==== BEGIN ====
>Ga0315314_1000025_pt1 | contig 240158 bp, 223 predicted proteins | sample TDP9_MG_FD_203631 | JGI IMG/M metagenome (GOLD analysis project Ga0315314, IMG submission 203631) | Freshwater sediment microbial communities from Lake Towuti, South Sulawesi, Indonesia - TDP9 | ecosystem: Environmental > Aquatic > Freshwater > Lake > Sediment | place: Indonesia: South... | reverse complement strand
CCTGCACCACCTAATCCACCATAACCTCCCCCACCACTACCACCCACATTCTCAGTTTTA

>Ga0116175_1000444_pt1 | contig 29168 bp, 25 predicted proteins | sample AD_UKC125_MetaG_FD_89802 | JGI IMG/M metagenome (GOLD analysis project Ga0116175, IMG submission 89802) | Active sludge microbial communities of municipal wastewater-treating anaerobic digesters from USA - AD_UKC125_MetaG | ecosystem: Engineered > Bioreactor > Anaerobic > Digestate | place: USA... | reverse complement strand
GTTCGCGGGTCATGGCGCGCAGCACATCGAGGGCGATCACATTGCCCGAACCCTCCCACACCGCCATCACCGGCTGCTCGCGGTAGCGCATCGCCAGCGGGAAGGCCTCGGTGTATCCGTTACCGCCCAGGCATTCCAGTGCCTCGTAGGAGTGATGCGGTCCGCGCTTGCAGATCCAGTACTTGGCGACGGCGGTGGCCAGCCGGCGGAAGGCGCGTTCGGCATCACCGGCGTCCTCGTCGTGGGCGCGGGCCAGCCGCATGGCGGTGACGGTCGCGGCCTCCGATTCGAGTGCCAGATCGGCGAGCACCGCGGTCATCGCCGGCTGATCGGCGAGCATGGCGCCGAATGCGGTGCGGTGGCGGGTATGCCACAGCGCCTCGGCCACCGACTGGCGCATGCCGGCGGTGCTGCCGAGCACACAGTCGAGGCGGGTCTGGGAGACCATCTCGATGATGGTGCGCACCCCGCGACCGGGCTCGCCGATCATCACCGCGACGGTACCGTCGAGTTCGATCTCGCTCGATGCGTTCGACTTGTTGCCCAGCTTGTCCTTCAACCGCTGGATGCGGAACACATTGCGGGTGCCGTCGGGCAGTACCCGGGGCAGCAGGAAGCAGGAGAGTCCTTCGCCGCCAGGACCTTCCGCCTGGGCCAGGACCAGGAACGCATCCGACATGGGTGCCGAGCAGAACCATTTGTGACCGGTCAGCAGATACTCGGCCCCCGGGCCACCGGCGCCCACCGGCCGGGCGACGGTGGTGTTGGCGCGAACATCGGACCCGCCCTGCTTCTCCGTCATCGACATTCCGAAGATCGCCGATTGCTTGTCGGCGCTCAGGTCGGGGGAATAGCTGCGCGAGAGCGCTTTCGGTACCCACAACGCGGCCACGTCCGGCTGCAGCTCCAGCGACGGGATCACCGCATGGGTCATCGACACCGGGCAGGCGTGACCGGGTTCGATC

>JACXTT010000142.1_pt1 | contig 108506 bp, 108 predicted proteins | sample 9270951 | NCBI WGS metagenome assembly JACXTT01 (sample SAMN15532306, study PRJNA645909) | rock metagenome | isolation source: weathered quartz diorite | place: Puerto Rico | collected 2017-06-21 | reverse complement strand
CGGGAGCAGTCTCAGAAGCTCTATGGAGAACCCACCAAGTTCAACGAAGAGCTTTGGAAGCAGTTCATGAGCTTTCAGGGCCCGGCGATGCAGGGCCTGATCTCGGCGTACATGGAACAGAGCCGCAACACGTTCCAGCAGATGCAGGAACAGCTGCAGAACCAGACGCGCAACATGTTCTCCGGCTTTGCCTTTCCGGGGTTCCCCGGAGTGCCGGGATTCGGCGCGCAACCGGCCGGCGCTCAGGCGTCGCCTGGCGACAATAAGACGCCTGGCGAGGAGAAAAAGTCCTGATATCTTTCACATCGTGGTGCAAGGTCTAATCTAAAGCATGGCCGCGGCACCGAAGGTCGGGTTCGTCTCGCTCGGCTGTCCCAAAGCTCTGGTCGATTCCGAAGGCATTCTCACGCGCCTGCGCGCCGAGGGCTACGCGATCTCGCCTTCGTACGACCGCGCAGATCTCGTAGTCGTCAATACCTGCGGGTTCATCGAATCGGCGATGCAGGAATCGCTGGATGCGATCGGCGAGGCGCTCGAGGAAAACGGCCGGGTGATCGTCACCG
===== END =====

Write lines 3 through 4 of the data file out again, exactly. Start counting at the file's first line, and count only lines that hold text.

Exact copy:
>Ga0116175_1000444_pt1 | contig 29168 bp, 25 predicted proteins | sample AD_UKC125_MetaG_FD_89802 | JGI IMG/M metagenome (GOLD analysis project Ga0116175, IMG submission 89802) | Active sludge microbial communities of municipal wastewater-treating anaerobic digesters from USA - AD_UKC125_MetaG | ecosystem: Engineered > Bioreactor > Anaerobic > Digestate | place: USA... | reverse complement strand
GTTCGCGGGTCATGGCGCGCAGCACATCGAGGGCGATCACATTGCCCGAACCCTCCCACACCGCCATCACCGGCTGCTCGCGGTAGCGCATCGCCAGCGGGAAGGCCTCGGTGTATCCGTTACCGCCCAGGCATTCCAGTGCCTCGTAGGAGTGATGCGGTCCGCGCTTGCAGATCCAGTACTTGGCGACGGCGGTGGCCAGCCGGCGGAAGGCGCGTTCGGCATCACCGGCGTCCTCGTCGTGGGCGCGGGCCAGCCGCATGGCGGTGACGGTCGCGGCCTCCGATTCGAGTGCCAGATCGGCGAGCACCGCGGTCATCGCCGGCTGATCGGCGAGCATGGCGCCGAATGCGGTGCGGTGGCGGGTATGCCACAGCGCCTCGGCCACCGACTGGCGCATGCCGGCGGTGCTGCCGAGCACACAGTCGAGGCGGGTCTGGGAGACCATCTCGATGATGGTGCGCACCCCGCGACCGGGCTCGCCGATCATCACCGCGACGGTACCGTCGAGTTCGATCTCGCTCGATGCGTTCGACTTGTTGCCCAGCTTGTCCTTCAACCGCTGGATGCGGAACACATTGCGGGTGCCGTCGGGCAGTACCCGGGGCAGCAGGAAGCAGGAGAGTCCTTCGCCGCCAGGACCTTCCGCCTGGGCCAGGACCAGGAACGCATCCGACATGGGTGCCGAGCAGAACCATTTGTGACCGGTCAGCAGATACTCGGCCCCCGGGCCACCGGCGCCCACCGGCCGGGCGACGGTGGTGTTGGCGCGAACATCGGACCCGCCCTGCTTCTCCGTCATCGACATTCCGAAGATCGCCGATTGCTTGTCGGCGCTCAGGTCGGGGGAATAGCTGCGCGAGAGCGCTTTCGGTACCCACAACGCGGCCACGTCCGGCTGCAGCTCCAGCGACGGGATCACCGCATGGGTCATCGACACCGGGCAGGCGTGACCGGGTTCGATC